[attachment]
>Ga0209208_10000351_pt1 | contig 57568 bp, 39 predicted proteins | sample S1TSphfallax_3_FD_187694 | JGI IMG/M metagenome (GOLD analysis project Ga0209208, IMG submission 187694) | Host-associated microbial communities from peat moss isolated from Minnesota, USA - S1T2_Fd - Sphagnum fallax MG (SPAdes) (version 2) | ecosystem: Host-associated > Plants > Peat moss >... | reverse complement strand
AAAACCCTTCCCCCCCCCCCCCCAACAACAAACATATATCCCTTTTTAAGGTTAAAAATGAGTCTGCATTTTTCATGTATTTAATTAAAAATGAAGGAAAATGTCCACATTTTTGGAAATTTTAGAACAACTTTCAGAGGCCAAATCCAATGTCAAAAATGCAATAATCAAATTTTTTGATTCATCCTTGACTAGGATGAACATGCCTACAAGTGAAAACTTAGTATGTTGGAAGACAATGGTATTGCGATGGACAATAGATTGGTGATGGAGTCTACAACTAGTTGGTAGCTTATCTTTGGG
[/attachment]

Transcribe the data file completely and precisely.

>Ga0209208_10000351_pt1 | contig 57568 bp, 39 predicted proteins | sample S1TSphfallax_3_FD_187694 | JGI IMG/M metagenome (GOLD analysis project Ga0209208, IMG submission 187694) | Host-associated microbial communities from peat moss isolated from Minnesota, USA - S1T2_Fd - Sphagnum fallax MG (SPAdes) (version 2) | ecosystem: Host-associated > Plants > Peat moss >... | reverse complement strand
AAAACCCTTCCCCCCCCCCCCCCAACAACAAACATATATCCCTTTTTAAGGTTAAAAATGAGTCTGCATTTTTCATGTATTTAATTAAAAATGAAGGAAAATGTCCACATTTTTGGAAATTTTAGAACAACTTTCAGAGGCCAAATCCAATGTCAAAAATGCAATAATCAAATTTTTTGATTCATCCTTGACTAGGATGAACATGCCTACAAGTGAAAACTTAGTATGTTGGAAGACAATGGTATTGCGATGGACAATAGATTGGTGATGGAGTCTACAACTAGTTGGTAGCTTATCTTTGGG